Could Layton’s widow, Olivia Chow, succeed her husband.

Do other possible successors occur to you?

Do you think any of the successors mentioned so far could defeat Harper?

Can the NDP  survive the loss of Jack Layton?

What do you think?


August 22, 2011

NDP leader Jack Layton dies this morning from cancer at the age of 61.

Just a few months after leading the NDP to its greatest victory in federal politics, le bon Jack had the fruits of that victory suddenly snatched from him by death.

Did Jack Layton leave a political legacy.  Did he change the face of Canadian politics?

Certainly his victory in the last federal election was historic.  In addition he drove the Liberal party into a small redoubt from which they may never recover.

Layton, a Quebecker,  celebrated Quebec nationalism.  He talked about future taalks to bring Quebec into the constitution.  He was open to stronger language laws in Quebec to protect the French language.

He expanded many times over the reach of the NDP party in Quebec.

He reduced the Bloc Quebecois to a parliamentary rump.

He  established the NDP as the government-in-waiting in Ottawa.

Jack Layton’s political time was cut short.  But it seems to me he accomplished much.

Did Jack Layton leave a political legacy?

What do you think?


August 3, 2011

It is now clear that NDP interim-leader, Nycole Turmel, was a member of two separatist parties,  the Bloc which she left only in January of this year and Quebec Solidaire, of which she is still a member.

Turmel, a former labour leader, explains that she identified with the social democratic aims of these parties but she never supported their separatist options.  Furthermore she has been a member of the NDP for 20 years.  Is that explanation good enough?

Not for the editorial page of this morning’s Globe and Mail, it isn’t.  The Globe opines:  “Not since Lucien Bouchard and Gilles Duceppe has someone whose loyalty to federalism appeared so tepid and fair-weather served as leader of her Majesty’s loyal opposition.”

The issue of course is not about Turmel’s changing parties.  Many politicians have done that.  Winston Churchill himself switched from the Conservatives to the Liberals, and then back again to the Conservatives.  He famously remarked:  “Anyone can rat, but it takes a certain amount of ingenuity to re-rat.”The issue is whether Turmel’s federalist commitment is solid.  She says flatly she has always been a federalist when it comes to the separation of Quebec.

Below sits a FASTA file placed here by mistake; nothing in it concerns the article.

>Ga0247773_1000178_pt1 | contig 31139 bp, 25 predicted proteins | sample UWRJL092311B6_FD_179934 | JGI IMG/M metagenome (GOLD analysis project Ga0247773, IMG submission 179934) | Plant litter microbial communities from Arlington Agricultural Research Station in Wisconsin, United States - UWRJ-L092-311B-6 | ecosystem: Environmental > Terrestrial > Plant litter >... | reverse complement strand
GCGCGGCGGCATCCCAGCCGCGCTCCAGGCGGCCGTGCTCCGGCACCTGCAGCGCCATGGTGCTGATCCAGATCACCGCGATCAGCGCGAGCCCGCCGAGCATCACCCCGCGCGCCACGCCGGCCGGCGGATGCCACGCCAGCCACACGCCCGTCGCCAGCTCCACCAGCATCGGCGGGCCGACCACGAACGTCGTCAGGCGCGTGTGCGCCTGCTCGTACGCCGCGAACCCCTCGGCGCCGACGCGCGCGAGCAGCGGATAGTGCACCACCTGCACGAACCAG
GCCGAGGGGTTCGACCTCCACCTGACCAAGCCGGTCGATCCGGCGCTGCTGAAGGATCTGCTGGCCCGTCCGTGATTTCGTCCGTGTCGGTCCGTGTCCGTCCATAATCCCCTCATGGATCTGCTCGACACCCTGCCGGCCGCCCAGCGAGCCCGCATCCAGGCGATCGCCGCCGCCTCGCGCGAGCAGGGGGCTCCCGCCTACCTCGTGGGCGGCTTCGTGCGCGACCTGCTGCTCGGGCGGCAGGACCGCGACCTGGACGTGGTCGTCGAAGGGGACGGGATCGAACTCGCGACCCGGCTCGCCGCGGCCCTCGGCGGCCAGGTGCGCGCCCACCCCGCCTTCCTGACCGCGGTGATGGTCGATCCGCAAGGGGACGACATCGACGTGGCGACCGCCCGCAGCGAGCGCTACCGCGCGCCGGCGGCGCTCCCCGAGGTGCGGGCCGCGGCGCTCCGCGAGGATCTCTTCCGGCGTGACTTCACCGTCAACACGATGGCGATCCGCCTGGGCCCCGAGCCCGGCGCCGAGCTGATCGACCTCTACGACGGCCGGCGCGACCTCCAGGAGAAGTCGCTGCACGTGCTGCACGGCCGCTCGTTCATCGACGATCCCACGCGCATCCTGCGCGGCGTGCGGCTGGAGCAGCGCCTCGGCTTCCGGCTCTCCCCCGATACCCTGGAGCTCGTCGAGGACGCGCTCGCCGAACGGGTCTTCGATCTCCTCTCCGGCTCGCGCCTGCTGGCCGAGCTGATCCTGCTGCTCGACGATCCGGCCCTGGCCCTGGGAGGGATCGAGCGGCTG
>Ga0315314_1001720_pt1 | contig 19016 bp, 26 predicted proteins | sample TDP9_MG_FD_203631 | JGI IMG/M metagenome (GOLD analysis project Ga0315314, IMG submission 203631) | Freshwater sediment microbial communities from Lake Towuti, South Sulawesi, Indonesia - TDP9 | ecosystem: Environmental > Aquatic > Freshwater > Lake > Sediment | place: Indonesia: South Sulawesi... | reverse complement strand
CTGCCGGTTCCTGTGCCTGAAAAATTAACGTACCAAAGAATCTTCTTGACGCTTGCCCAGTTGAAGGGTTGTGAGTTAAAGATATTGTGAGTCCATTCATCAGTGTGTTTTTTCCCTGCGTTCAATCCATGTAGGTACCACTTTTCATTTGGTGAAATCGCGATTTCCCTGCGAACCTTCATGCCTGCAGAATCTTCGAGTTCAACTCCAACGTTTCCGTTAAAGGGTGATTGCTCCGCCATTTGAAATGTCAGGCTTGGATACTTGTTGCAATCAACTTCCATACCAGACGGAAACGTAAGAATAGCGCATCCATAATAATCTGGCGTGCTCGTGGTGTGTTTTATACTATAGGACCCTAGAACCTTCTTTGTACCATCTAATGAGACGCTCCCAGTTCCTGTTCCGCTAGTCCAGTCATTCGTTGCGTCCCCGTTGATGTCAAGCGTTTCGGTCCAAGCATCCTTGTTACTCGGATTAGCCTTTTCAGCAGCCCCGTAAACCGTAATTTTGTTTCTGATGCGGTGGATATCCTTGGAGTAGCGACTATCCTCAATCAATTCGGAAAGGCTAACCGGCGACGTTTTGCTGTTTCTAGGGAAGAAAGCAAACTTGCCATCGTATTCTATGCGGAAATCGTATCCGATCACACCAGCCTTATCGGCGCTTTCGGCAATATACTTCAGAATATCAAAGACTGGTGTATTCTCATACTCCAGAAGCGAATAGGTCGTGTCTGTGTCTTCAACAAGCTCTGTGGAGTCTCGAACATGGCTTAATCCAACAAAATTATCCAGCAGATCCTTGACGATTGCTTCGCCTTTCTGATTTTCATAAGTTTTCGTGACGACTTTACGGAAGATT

But will that declaration be sufficient, say, for NDP supporters in the West?  Maybe not.  The Globe ends its editorial on this matter this morning with a  snarky comment:  “…. the NDP’s suitability for the role of government-in-waiting is at best tenuous, unless the government in question is that of a sovereign Quebec.”  Ouch!

By the way, Liberal leader Bob Rae was a member of the NDP for more than 20 years.  Does that mean his commitment to liberal principles is tenuous?

Should the NDP cut its losses and ask Turmel to step down?

Or should the NDP circle the wagons and continue to support her as interim-leader?

What do you think?


May 27, 2011

Almost half the NDP caucus in Ottawa comes from Quebec.  There is no doubt there are some sovereignists in this group.  Which is why NDP leader, Jack Layton, is struggling to clarify his position on Quebec’s separation from Canada.

After several false starts Mr. Layton has fallen back on the NDP’s Sherbrooke Declaration of some years ago in which the party outlined its position on Quebec separation.  The Declaration stipulates that in the event of another referendum, a federal NDP government would stand aside and let Quebec’s National Assembly draw up the referendum question , and that it would accept 50 plus one as a clear enough endorsement of succession.

When he was asked directly about this, Layton replied that the Sherbrooke Declaration stands as party policy.

Now there is no doubt that this policy on seccession is supported by all poilitical parties in Quebec (federalist or separatist).  Even federalist Quebeckers support the 50 plus one number.

Our friend, Tony Kondaks, expresses concerns about the NDP position in a well-crafted letter in this morning’s Gazette.  One of Tony’s major concerns is that the NDP policy would enable Quebec to make a unilateral declaration of independence.  That doesn not worry me much.  If the seccession proceedings ever got that far (which they won’t) the question is not whether Quebec would make a unilateral declaration of indpendence but whether anyone in the international would recognize such a declaration (absent a clear question and a clear majority).  I don’t believe they would.

Is 50 per cent-plus one enough for Quebec separation enough for Quebec separation?

What do you think?


March 27, 2011

For those Canadian voters who want to defeat Harper (and their numbers are legion)  there is another way to go.  Here is the situation:

The election on May 2 brings back  yet another minority conservative government – say 145 seats 10 short of a majority.  The House assembles and Harper is presently defeated on a non-confidence vote.  Harper goes to the Governor-General and ask for a dissolution and a new election.  The Governor-General refuses on the grounds the country has just had a general election and before we have another one, someone else should be given a  chance to govern.

So the Governor-General summons the leader of the opposition, Michael Ignatieff who has the second largest number of seats.  Ignatieff informs the G-G that he has  formed a coalition government with Jack Layon and the NDP and the coalition will have the support of the Bloc on all critical votes in the Commons.

With those assurances the GG invites the three opposition parties to form a government.  Harper is defeated in the House and the new government under Michael Ignatieff takes over.  Harper is out.  Good riddance. Somebody says such a coalition won’t work.  Well, just such a coalition has worked in Britain for almost a year.  So why not in Canada?

So you see what a coalition accomplishes.  The hated Harper is gone – for good.   The governing party is  back in the saddle.

Would a coalition work?

What do  you think?